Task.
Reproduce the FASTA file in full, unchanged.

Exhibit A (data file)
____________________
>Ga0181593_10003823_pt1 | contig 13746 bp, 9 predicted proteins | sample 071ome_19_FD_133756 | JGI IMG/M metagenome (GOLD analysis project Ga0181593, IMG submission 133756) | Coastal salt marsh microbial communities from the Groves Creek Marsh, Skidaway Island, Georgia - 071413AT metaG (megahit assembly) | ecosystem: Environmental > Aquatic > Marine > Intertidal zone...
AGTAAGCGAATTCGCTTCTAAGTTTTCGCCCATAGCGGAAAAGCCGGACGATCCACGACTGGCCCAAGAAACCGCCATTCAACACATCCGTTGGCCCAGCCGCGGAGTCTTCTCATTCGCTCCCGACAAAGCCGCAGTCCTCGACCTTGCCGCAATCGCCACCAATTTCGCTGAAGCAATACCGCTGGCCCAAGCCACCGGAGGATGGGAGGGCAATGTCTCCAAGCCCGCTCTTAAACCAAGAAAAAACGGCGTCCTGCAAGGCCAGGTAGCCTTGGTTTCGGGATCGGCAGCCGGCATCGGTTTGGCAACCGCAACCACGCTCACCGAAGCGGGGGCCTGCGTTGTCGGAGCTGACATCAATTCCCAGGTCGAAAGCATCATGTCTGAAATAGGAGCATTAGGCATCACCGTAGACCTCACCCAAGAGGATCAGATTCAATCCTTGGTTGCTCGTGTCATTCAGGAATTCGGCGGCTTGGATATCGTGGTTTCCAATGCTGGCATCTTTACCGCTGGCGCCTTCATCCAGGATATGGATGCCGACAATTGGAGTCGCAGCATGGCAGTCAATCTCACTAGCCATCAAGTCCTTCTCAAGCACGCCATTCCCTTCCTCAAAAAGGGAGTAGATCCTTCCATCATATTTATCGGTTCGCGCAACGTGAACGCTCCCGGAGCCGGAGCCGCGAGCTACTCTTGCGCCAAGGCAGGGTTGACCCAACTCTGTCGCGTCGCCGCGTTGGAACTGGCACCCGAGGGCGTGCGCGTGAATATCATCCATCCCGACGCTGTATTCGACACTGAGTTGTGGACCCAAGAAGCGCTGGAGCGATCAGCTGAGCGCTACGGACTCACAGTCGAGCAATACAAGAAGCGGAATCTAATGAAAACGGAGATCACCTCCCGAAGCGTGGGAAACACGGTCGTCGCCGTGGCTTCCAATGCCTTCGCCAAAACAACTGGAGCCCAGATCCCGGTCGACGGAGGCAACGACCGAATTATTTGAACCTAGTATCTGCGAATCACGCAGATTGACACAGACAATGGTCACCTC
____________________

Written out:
>Ga0181593_10003823_pt1 | contig 13746 bp, 9 predicted proteins | sample 071ome_19_FD_133756 | JGI IMG/M metagenome (GOLD analysis project Ga0181593, IMG submission 133756) | Coastal salt marsh microbial communities from the Groves Creek Marsh, Skidaway Island, Georgia - 071413AT metaG (megahit assembly) | ecosystem: Environmental > Aquatic > Marine > Intertidal zone...
AGTAAGCGAATTCGCTTCTAAGTTTTCGCCCATAGCGGAAAAGCCGGACGATCCACGACTGGCCCAAGAAACCGCCATTCAACACATCCGTTGGCCCAGCCGCGGAGTCTTCTCATTCGCTCCCGACAAAGCCGCAGTCCTCGACCTTGCCGCAATCGCCACCAATTTCGCTGAAGCAATACCGCTGGCCCAAGCCACCGGAGGATGGGAGGGCAATGTCTCCAAGCCCGCTCTTAAACCAAGAAAAAACGGCGTCCTGCAAGGCCAGGTAGCCTTGGTTTCGGGATCGGCAGCCGGCATCGGTTTGGCAACCGCAACCACGCTCACCGAAGCGGGGGCCTGCGTTGTCGGAGCTGACATCAATTCCCAGGTCGAAAGCATCATGTCTGAAATAGGAGCATTAGGCATCACCGTAGACCTCACCCAAGAGGATCAGATTCAATCCTTGGTTGCTCGTGTCATTCAGGAATTCGGCGGCTTGGATATCGTGGTTTCCAATGCTGGCATCTTTACCGCTGGCGCCTTCATCCAGGATATGGATGCCGACAATTGGAGTCGCAGCATGGCAGTCAATCTCACTAGCCATCAAGTCCTTCTCAAGCACGCCATTCCCTTCCTCAAAAAGGGAGTAGATCCTTCCATCATATTTATCGGTTCGCGCAACGTGAACGCTCCCGGAGCCGGAGCCGCGAGCTACTCTTGCGCCAAGGCAGGGTTGACCCAACTCTGTCGCGTCGCCGCGTTGGAACTGGCACCCGAGGGCGTGCGCGTGAATATCATCCATCCCGACGCTGTATTCGACACTGAGTTGTGGACCCAAGAAGCGCTGGAGCGATCAGCTGAGCGCTACGGACTCACAGTCGAGCAATACAAGAAGCGGAATCTAATGAAAACGGAGATCACCTCCCGAAGCGTGGGAAACACGGTCGTCGCCGTGGCTTCCAATGCCTTCGCCAAAACAACTGGAGCCCAGATCCCGGTCGACGGAGGCAACGACCGAATTATTTGAACCTAGTATCTGCGAATCACGCAGATTGACACAGACAATGGTCACCTC